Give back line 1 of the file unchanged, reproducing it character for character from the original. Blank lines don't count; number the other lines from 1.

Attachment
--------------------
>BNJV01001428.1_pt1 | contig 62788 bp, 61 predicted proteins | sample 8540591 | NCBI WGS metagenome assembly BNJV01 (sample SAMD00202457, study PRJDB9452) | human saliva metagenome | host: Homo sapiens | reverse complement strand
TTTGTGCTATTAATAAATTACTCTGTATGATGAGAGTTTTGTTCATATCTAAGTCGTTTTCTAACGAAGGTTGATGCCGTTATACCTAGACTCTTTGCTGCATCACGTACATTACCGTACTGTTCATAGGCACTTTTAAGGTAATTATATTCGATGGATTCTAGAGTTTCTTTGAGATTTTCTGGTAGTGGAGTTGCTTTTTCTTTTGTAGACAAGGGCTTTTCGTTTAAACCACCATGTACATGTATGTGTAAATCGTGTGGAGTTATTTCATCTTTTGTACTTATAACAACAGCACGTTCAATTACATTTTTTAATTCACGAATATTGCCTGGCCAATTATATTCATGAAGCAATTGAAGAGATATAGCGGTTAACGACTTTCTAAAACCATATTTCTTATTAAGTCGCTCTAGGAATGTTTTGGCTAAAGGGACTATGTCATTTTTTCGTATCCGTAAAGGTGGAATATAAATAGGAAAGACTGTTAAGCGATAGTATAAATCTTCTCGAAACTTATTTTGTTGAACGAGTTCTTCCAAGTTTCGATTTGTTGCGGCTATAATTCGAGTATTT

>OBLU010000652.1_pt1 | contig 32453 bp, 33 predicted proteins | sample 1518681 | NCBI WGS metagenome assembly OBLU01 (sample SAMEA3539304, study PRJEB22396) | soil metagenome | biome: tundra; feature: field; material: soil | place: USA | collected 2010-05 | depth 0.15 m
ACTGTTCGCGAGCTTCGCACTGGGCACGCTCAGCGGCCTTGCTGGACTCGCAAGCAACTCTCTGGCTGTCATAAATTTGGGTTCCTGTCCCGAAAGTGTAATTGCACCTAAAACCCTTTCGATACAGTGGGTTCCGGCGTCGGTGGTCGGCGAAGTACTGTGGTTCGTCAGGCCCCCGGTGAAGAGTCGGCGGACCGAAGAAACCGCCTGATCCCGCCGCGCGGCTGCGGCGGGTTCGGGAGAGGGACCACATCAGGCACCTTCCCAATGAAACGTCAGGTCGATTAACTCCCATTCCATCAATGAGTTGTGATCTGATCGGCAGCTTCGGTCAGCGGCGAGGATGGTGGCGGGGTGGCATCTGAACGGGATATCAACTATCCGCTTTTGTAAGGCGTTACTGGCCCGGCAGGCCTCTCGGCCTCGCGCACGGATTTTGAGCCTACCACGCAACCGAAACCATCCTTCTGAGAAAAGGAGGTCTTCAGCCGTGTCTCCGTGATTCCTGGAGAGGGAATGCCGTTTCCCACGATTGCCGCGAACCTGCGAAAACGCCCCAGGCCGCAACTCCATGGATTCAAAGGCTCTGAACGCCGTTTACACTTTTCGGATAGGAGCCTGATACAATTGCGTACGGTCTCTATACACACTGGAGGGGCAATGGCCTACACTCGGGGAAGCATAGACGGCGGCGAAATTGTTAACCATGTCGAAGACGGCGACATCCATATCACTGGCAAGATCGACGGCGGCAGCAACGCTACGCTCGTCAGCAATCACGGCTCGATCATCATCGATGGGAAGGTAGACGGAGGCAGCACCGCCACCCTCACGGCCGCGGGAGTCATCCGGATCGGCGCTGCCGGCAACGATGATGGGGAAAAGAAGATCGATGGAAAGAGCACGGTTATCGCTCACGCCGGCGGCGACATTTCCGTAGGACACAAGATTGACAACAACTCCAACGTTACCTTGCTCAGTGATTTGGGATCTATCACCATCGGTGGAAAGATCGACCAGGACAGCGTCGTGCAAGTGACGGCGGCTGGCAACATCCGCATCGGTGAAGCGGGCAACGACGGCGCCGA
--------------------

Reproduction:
>BNJV01001428.1_pt1 | contig 62788 bp, 61 predicted proteins | sample 8540591 | NCBI WGS metagenome assembly BNJV01 (sample SAMD00202457, study PRJDB9452) | human saliva metagenome | host: Homo sapiens | reverse complement strand